This is one of the key differences between "speed light" hotshoe flashes and traditional studio lighting. With studio lighting, flash power is determined by the amount of capacitor charge, and the duration increases (slightly) for lower-powered flashes. For hotshoe flashes, the capacitor is charged to full but the burst of light stopped when the proper amount is delivered (traditionally, by an electronic component called a thyristor).
One thing that makes the Nikon flash system awesome is that Nikon makes by far the best manuals for their flashes. Only Metz comes close. You can find a chart of duration at each power setting on page H17 of the SB-700 manual:
Flash duration (approx.)
1/1042 sec. at M1/1 (full) output
1/1136 sec. at M1/2 output
1/2857 sec. at M1/4 output
1/5714 sec. at M1/8 output
1/10000 sec. at M1/16 output
1/18182 sec. at M1/32 output
1/25000 sec. at M1/64 output
1/40000 sec. at M1/128 output
As you note, this a curve, and you're exactly right that the normal means of specifying the duration do not measure the entire "long tail" of the curve. There's two values usually used: T.5 and T.1. The first, T.5, is the time that the flash pulse brightness is above 50% of the peak, and T.1 is the time that the pulse is above 10%. That's a little different from saying 90% of the output — which would maybe be more meaningful for photographers, but would be more calculation to determine. With these numbers, you just look at the peak and then figure out where the cut-off is on either side of the curve, and measure between those two points.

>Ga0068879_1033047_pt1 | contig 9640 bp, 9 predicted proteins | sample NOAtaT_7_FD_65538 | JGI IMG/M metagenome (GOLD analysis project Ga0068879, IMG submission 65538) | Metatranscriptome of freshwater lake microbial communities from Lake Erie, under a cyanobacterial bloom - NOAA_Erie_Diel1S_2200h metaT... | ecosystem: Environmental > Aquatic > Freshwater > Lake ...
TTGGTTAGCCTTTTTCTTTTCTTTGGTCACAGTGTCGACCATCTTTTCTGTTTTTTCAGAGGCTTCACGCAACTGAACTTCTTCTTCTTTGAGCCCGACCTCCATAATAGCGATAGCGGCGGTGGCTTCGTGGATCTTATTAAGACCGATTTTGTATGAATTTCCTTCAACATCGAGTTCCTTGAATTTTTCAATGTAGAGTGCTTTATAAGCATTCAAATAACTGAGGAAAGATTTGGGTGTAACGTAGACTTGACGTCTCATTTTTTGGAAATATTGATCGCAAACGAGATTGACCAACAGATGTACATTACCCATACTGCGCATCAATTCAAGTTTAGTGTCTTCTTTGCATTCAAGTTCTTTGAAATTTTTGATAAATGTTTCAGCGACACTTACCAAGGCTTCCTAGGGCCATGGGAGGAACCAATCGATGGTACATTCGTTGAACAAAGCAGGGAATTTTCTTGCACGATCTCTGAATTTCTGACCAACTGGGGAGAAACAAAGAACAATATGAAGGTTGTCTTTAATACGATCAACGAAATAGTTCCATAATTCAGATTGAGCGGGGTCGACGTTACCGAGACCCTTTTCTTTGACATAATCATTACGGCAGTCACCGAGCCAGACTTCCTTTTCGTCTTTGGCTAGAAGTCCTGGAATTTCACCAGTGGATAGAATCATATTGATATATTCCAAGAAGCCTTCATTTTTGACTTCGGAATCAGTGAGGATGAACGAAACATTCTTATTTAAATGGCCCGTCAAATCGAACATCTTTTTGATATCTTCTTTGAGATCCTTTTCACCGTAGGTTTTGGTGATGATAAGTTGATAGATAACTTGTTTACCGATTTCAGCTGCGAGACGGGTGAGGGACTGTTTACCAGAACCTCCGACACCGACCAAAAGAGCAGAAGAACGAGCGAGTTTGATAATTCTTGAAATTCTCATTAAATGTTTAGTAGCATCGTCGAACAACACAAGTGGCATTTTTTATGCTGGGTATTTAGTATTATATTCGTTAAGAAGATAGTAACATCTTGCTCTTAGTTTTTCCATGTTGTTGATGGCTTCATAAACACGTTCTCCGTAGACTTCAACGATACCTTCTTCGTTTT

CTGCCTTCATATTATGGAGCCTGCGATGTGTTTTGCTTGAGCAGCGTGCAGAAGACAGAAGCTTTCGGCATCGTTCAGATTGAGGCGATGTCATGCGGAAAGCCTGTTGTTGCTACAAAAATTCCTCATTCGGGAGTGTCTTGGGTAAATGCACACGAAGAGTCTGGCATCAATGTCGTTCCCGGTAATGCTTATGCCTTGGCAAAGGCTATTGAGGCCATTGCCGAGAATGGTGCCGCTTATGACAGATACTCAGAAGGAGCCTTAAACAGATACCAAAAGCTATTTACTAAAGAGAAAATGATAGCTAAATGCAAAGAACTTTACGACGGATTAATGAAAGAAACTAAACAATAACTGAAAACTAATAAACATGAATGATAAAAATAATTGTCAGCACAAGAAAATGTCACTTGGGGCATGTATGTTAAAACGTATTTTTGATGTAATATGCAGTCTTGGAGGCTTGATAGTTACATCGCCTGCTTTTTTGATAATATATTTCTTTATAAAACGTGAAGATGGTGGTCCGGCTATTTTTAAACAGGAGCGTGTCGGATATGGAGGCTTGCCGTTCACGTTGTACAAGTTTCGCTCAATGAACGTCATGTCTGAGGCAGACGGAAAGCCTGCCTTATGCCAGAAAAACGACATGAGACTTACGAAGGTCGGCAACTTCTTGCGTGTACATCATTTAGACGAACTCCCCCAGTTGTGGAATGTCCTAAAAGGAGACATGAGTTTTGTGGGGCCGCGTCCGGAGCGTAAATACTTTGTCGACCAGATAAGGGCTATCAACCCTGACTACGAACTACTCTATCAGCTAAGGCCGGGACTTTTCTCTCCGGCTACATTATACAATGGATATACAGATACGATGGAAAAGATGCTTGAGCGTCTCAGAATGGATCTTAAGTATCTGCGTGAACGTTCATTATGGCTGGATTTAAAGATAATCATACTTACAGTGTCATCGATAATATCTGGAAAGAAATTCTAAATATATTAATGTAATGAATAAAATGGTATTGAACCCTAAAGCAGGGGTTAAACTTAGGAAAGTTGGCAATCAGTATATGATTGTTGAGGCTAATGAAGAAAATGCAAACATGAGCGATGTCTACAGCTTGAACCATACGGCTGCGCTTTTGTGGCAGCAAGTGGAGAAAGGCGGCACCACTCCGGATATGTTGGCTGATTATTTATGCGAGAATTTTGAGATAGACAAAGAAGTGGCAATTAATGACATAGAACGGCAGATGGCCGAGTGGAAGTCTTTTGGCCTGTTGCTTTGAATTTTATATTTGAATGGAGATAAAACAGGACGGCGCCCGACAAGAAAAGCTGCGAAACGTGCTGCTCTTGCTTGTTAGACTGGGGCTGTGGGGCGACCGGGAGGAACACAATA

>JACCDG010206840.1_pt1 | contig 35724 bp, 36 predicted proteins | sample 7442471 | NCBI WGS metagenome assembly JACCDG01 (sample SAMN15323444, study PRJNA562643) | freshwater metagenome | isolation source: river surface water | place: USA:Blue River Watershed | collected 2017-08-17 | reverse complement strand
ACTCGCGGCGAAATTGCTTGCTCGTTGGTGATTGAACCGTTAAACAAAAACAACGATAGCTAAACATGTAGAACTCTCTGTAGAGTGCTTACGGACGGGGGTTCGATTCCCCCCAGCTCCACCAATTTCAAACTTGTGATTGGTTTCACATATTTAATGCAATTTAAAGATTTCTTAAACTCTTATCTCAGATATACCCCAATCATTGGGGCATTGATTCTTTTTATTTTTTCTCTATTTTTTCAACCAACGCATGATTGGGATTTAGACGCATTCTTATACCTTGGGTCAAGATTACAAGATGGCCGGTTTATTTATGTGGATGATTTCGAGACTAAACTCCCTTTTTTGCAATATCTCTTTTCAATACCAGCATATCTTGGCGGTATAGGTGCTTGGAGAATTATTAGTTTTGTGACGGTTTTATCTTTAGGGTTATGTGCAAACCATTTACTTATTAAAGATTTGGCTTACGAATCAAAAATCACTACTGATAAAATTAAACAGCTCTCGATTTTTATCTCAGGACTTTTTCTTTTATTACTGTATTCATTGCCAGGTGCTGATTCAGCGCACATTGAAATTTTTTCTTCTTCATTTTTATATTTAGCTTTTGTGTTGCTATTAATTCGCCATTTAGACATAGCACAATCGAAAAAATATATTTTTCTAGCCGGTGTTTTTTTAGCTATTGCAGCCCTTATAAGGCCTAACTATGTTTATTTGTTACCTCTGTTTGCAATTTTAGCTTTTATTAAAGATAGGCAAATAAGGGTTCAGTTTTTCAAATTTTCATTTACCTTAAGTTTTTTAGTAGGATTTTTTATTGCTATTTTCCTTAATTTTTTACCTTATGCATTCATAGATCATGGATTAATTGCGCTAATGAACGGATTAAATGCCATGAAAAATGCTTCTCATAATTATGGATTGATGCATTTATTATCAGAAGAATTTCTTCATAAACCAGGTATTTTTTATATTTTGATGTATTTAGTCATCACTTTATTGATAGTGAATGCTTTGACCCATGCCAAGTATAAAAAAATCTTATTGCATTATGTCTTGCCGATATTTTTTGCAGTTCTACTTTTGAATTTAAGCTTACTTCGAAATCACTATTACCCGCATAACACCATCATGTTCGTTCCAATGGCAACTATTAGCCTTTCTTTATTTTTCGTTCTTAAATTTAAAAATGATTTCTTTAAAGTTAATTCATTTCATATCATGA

Generally, flash makers give T.5 rather than T.1, since that's a) slightly easier to measure and b) gives results which sound more impressive. For studio lights, the T.1 value is more useful and better reflects the real effect on exposure, but for speed lights, the abrupt cut-off means that at anything but full power, T.1 and T.5 are roughly the same.
Because these numbers are so low even at full power, I suspect that they are T.5 values (and I don't see Nikon saying either way, which is generally means T.5), but since Nikon flashes are so nice, it's possible that they are T.1.